Let $x_1,x_2,\ldots,x_n\, (n\geq 3)$ be positive real numbers such that $$\sum_{1\leq i,j\leq n}|1-x_ix_j|=\sum_{1\leq i,j\leq n}|x_i-x_j|.$$ Prove that: for arbitrary real number $a_1,a_2,\ldots,a_n$, there is a real number $t$, such that $$\sum_{i=1}^n |\sin (t-a_i)|\leq \cot \left(\frac\pi{2\sum_{i=1}^n x_i}\right).$$

I think $\sum_{1\leq i,j\leq n}|1-x_ix_j|=\sum_{1\leq i,j\leq n}|x_i-x_j|$ is difficult to use, because it seems so surprising.

  • $\begingroup$ Note: Piquito's counterexample is not true, because from the condition, we have $\sum_{i=1}^n x_i = n$. $\endgroup$
    – River Li
    Aug 23, 2022 at 2:18

2 Answers 2


This edition gives a second and better counterexample.

As you say, the given condition on the $x_1,x_2,x_3,\cdots,x_n$ is difficult to use.

I'm afraid what you're proposing is not true. Here a counterexample for $n=3$. Because of the difficulty mentioned above the calculations are approximate but the continuity makes them very plausible.

Take $(x_1,x_2,x_3)\approx(0.1,\space 1.432,\space 0.02)$. You have with these values $$(|x_1-x_2|+|x_1-x_3|+|x_2-x_3|)-(|1-x_1x_2|+|1-x_1x_3|+|1-x_2x_3|)\approx 0.01$$ In other words $RHS-LHS\approx 0.01$ and with $x_1,x_2,x_3$ having better decimal approximation would have the equality.

Now one has $$2(x_1+x_2+x_3)\approx 3.104\\\cot\left(\dfrac{\pi}{3.104}\right)\approx 0.6251195670$$ and taking the arbitraries $(a_1,a_2,a_3)=\left(\dfrac{\pi}{2},\dfrac{\pi}{5},\dfrac{\pi}{5}\right)$ one has the function $$g(x)=|\sin(x-\dfrac{\pi}{2})|+2|\sin(x-\dfrac{\pi}{5})|\ge 0.831$$ For which, whatever $x$ ($t$ in your notation) we would have the absurdity $$0.831\le 0.625$$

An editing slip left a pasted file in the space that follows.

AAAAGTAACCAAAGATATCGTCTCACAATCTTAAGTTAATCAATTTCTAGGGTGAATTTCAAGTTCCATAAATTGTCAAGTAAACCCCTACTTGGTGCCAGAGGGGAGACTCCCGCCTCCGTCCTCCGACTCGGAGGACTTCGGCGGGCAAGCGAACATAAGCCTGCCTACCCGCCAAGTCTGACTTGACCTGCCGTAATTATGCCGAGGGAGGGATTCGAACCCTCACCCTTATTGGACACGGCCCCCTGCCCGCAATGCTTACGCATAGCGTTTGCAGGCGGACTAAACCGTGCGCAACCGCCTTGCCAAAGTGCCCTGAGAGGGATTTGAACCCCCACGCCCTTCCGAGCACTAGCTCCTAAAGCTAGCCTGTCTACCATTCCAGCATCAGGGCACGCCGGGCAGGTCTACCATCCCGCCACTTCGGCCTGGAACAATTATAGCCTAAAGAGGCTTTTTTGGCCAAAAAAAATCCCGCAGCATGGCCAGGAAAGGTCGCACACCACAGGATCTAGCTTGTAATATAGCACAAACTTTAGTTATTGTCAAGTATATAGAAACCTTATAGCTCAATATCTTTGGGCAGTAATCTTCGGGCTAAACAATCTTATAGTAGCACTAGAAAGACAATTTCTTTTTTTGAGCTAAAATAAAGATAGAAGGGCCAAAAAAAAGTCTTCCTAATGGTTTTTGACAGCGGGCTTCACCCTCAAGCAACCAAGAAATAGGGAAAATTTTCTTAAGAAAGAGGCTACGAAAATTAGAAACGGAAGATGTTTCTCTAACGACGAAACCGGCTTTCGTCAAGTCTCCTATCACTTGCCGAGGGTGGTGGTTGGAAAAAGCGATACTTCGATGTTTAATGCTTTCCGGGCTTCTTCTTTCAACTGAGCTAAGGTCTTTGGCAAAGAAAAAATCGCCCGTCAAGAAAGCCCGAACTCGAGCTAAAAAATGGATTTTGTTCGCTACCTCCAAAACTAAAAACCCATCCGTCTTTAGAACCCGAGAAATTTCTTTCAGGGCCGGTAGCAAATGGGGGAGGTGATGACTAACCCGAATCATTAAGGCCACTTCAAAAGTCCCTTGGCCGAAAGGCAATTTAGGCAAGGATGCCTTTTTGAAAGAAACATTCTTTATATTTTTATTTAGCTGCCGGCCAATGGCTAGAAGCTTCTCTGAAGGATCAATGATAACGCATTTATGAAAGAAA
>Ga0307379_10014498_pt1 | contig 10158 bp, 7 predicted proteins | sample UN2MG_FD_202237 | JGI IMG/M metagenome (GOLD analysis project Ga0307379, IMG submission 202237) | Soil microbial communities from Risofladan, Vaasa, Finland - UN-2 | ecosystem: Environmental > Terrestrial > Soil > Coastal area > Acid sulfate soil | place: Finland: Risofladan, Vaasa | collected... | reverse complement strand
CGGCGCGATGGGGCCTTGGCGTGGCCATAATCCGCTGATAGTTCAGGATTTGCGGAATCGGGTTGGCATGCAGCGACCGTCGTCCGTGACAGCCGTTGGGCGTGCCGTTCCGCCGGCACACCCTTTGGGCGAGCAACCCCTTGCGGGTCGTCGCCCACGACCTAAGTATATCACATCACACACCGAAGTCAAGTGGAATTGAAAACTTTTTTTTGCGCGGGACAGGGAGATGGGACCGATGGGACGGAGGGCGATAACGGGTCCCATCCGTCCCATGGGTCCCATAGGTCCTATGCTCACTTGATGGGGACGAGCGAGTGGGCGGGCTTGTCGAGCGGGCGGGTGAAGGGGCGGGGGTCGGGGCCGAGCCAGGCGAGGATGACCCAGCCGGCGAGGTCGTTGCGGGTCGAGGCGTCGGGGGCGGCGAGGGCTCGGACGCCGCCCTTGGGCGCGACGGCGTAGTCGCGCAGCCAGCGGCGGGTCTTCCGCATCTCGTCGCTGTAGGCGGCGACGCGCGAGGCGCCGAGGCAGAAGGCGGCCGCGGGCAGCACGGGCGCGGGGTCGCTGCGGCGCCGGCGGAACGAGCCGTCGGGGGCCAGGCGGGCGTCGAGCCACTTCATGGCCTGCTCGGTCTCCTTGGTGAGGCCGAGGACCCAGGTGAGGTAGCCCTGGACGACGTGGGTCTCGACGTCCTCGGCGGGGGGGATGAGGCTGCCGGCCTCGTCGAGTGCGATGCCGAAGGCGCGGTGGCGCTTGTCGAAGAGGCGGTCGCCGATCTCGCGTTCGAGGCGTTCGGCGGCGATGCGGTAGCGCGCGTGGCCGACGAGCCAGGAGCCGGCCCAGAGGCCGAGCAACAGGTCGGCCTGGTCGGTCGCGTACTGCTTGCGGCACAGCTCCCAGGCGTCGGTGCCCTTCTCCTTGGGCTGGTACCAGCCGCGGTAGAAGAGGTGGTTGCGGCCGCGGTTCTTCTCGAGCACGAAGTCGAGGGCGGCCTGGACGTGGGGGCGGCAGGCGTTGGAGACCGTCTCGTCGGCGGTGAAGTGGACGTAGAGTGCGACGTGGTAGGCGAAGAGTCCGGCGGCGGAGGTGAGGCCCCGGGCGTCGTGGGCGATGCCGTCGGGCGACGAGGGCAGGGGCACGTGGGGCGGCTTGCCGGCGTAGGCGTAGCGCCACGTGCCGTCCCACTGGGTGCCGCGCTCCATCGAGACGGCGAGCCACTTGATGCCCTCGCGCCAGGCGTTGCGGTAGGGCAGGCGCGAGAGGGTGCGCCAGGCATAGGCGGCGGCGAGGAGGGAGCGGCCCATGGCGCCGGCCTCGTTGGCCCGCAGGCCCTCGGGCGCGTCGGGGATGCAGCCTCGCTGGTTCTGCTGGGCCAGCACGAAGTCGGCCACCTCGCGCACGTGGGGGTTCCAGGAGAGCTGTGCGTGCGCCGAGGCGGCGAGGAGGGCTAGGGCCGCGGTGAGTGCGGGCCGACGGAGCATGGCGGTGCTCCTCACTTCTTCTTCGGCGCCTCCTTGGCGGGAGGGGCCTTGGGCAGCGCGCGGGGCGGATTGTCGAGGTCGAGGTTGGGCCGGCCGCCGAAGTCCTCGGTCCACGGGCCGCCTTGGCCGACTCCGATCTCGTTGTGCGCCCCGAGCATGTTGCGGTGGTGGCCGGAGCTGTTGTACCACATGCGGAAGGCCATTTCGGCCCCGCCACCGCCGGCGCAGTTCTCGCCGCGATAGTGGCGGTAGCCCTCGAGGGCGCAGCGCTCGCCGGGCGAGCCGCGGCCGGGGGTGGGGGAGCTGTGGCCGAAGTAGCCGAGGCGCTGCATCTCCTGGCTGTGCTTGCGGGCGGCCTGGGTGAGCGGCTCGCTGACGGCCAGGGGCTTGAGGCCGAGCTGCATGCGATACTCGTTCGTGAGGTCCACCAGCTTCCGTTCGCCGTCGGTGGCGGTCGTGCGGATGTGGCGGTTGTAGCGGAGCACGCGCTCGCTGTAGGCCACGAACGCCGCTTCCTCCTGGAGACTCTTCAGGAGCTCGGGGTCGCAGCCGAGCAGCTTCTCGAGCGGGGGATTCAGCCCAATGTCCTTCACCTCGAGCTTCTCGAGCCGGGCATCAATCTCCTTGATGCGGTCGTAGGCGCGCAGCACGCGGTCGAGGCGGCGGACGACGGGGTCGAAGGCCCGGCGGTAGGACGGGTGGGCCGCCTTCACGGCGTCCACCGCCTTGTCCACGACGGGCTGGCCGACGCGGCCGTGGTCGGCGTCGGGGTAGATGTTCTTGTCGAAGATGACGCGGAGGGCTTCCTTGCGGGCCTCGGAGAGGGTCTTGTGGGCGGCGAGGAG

A better second counterexample: $(x_1,x_2,x_3)=(0.3,\space0.07,\space 1.3157)$.

Now you have $$LHS-RHS=0.000791$$ and $\cot\left(\dfrac{\pi}{3.3714}\right)\approx 0.7429287$ which with the same $g(x)$ above gives the absurde $$0.831\le0.7429$$

►This counterexample is better than the first one because $LHS$ is closer to $RHS$◄



From the condition $\sum_{1\leq i,j\leq n}|1-x_ix_j|=\sum_{1\leq i,j\leq n}|x_i-x_j|$, we have $$\sum_{i=1}^n x_i = n.$$ Proof: It is example 15 in page 443, “Problems from the book” (2008) by Titu Andreescu and Gabriel Dospinescu. Also, see the proof by Ravi B@AoPS, by applying USAMO 2000 Problem 6.

Thus, we need to prove that, for arbitrary real numbers $a_1, a_2, \cdots, a_n$, there is a real number $t$ such that $$\sum_{i=1}^n |\sin (t - a_i)| \le \cot \frac{\pi}{2n}.$$

WLOG, assume that $0\le a_1 \le a_2 \le \cdots \le a_n \le \pi$.
(Note: $|\sin (t - a_i)| = |\sin (t - a_i + k\pi)|$ for all $k \in \mathbb{Z}$.)

We use @cats's very nice idea (@Martin R told me this link).

Let $a_{n + k} = \pi + a_k$, $k = 1, 2, \cdots, n-1$. We have \begin{align*} 2\sum_{1\le i < j \le n} \sin (a_j - a_i) &= \sum_{j=1}^{n-1} \sum_{i=1}^n \sin(a_{i+j} - a_i)\\ &\le \sum_{j=1}^{n-1} n \sin \frac{\sum\limits_{i=1}^n (a_{i+j} - a_i)}{n} \tag{1}\\ &= \sum_{j=1}^{n-1} n \sin \frac{\pi j}{n}\\ &= \frac{n}{2\sin \frac{\pi}{2n}} \sum_{j=1}^{n-1} 2\sin \frac{\pi}{2n} \sin \frac{\pi j}{n} \\ &= \frac{n}{2\sin \frac{\pi}{2n}} \sum_{j=1}^{n-1} \left(\cos\frac{(2j-1)\pi}{2n} - \cos\frac{(2j+1)\pi}{2n}\right)\\ &= \frac{n}{2\sin \frac{\pi}{2n}}\left(\cos\frac{\pi}{2n} - \cos\frac{(2(n-1)+1)\pi}{2n}\right)\\ &= n\cot \frac{\pi}{2n}. \tag{2} \end{align*} Explanation: (1) $x\mapsto \sin x$ is concave on $[0, \pi]$. And $a_{i+j} - a_i \in [0, \pi]$ for all $i=1, 2, \cdots, n$ and $j=1, 2, \cdots, n-1$. Apply Jensen's inequality.

Let $$f(t) = \sum_{i=1}^n |\sin (t - a_i)|.$$ Using (2), we have $$\sum_{i=1}^n f(a_i) = 2 \sum_{1\le i < j \le n} \sin (a_j - a_i) \le n \cot \frac{\pi}{2n}.$$ Thus, by the Pigeonhole Principle, there exists $k$ such that $f(a_k) \le \cot \frac{\pi}{2n}$.

We are done.


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